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My wife and I watched a really terrific movie this weekend starring Robert Downey Jr. and Robert Duvall called The Judge.

The storyline is ripe with clichés, but the performances are excellent. In the movie, Downey plays Hank Palmer, a successful defense attorney from Chicago, who is beckoned back to his estranged home by his older brother by news of his mother’s passing.

Father vs. Son

He returns to the town of his upbringing, a fictional town of Carlinville, Indiana, which he hates, but not as much as the town’s judge, who happens to be his father (Duvall).

The story is ripe with the age-old tale of a dysfunctional family with the hard-ass father and the banished son.

However, the course of the story changes due to an unexpected twist in the story, where, Judge Palmer, who has been a fixture at the courthouse for the last 42 years, ends up being charged with first degree murder.

First Degree Murder Charge

Due to the bad blood in the family, Judge Palmer would rather be dead than have his son Hank represent him, so they head off to seek legal counsel from a local attorney who works most of the time in an antique consignment shop.

If you ask yourself what kind of attorney works mostly in an antique consignment shop, you can imagine the quality of that legal representation.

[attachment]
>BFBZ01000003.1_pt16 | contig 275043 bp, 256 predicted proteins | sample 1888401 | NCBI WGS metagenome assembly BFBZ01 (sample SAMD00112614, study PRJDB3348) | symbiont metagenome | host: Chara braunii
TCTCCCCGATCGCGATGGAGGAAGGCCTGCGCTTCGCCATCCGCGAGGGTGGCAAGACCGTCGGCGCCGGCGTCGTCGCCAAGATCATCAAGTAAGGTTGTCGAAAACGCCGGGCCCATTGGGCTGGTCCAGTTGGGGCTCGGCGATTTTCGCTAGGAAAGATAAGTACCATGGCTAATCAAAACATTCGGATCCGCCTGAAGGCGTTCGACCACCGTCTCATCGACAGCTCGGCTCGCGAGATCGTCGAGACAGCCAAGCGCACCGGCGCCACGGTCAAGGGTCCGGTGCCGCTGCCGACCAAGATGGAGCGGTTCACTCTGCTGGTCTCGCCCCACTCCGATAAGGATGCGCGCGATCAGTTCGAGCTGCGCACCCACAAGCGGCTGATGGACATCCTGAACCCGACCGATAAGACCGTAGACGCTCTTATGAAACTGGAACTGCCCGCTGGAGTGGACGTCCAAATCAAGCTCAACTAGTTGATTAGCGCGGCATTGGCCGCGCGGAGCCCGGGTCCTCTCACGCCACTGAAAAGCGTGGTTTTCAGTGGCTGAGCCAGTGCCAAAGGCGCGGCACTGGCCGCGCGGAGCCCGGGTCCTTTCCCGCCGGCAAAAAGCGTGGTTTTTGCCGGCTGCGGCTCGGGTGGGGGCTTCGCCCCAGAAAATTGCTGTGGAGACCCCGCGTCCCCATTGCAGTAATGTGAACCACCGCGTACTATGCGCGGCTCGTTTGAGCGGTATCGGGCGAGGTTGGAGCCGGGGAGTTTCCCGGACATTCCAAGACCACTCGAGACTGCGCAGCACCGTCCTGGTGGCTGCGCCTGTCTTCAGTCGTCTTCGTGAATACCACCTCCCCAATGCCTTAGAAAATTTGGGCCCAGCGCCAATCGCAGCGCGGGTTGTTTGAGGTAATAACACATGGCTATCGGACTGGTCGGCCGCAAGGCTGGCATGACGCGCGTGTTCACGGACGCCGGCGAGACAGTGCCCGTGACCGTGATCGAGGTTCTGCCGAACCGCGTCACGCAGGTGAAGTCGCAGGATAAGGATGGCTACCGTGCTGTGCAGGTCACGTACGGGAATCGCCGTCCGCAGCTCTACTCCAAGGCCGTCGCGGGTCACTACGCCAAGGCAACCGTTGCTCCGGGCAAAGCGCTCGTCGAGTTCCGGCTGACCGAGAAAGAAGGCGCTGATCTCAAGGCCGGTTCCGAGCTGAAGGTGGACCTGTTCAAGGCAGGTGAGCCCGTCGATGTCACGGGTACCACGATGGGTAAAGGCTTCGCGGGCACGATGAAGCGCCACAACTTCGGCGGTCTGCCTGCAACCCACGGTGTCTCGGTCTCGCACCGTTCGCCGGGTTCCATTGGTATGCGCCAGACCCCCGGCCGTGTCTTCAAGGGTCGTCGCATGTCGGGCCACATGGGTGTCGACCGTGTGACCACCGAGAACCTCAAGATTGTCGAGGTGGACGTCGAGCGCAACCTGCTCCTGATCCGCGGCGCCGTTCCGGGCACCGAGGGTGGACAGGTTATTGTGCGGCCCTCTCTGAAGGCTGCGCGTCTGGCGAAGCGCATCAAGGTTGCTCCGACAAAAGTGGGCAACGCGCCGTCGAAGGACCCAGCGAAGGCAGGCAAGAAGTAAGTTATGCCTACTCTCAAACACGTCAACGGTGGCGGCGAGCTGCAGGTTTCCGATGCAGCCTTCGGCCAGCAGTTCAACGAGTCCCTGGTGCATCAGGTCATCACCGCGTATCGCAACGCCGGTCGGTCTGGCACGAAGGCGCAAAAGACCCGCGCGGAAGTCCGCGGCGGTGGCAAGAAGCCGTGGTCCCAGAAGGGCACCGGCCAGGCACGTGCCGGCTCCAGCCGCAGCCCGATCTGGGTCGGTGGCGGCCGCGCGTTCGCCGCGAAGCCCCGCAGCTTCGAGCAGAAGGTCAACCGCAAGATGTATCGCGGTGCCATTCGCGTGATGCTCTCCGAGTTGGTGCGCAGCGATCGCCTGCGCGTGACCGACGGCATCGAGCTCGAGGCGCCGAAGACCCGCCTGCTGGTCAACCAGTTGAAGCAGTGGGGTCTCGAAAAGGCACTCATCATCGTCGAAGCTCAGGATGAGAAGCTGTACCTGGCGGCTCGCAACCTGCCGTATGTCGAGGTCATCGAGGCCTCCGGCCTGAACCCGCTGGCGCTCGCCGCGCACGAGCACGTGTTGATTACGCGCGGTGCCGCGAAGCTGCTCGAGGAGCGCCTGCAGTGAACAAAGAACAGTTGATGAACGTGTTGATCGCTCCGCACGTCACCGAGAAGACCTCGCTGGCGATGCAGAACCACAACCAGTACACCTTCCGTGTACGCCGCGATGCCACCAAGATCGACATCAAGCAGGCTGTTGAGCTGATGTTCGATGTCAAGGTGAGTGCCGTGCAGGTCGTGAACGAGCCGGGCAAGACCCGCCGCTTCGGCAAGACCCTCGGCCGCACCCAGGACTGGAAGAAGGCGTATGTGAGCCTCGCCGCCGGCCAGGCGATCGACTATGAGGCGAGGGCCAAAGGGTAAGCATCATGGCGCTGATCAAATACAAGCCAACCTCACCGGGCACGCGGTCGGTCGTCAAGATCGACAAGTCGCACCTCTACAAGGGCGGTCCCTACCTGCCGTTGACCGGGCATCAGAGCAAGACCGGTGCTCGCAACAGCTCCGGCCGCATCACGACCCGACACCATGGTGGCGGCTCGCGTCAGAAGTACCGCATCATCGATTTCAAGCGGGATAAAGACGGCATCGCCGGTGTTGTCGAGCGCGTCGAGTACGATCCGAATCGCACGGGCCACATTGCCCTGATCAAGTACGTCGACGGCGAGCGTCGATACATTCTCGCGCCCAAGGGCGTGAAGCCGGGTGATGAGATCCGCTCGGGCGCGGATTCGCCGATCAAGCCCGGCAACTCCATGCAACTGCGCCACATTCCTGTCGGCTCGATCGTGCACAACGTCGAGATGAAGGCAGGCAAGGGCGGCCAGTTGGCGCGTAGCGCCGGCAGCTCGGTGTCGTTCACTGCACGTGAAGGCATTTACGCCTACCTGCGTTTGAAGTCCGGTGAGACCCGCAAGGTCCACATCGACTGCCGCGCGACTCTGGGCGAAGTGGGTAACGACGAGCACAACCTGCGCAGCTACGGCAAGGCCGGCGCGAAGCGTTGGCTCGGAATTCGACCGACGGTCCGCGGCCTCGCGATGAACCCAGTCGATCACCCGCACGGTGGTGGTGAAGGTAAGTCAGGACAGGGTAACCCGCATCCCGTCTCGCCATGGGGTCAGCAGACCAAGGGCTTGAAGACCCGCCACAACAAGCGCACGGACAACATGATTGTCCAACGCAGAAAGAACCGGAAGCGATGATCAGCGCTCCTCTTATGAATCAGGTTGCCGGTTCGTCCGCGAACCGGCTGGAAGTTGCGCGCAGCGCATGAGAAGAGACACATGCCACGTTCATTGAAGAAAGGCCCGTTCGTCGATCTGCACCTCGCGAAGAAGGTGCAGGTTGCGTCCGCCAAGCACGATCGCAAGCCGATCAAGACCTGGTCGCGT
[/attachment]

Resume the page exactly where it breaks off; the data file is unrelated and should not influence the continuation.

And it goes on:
The judge has a Secret

It turns out the judge has a secret that he has been keeping from the family, which is that he has Stage 2 Colorectal Cancer. This ends up playing a significant role in the movie, but I will let you learn more about that when you watch it for yourself.

So, today, let’s look at cancer…

(WARNING: I have had several people in my family and my friends have cancer, and it is a very sensitive topic for many people. Therefore if you are the type of person who might take offense to the idea that cancer may be exacerbated by life choices and thoughts, this post may not be for you. It is certainly not a substitute for medical advice, etc., but if you have an open mind and are interested in expanding the possibilities of care… read on.)

Something you need to know about cancer is that you don’t ‘catch’ cancer like and infection, it is something that happens from within.


Cancer cells normally appear in your body, but a healthy and properly functioning system can keep these in check and harmless.

When this balance goes sideways, the result is cells that decide that their environment is no longer acceptable, which therefore begin to mutate with a voracious appetite to take over.

As all dysfunctions in the body start at the conscience level, it is important to first look to the person’s thinking and life demonstrations as they are most often the culprit.

There are some other possibilities too included in what I call The 3 Paths, but I cover that in another piece. This gives us good cause to look into what metaphorical wisdom cancer has to teach us.

All dysfunction in the body starts with our thoughts

Cancer comes from a deep desire to break free from the identity of the home surroundings, yet not engaging with the courage to verbalize these feelings and take action in a healthy manner.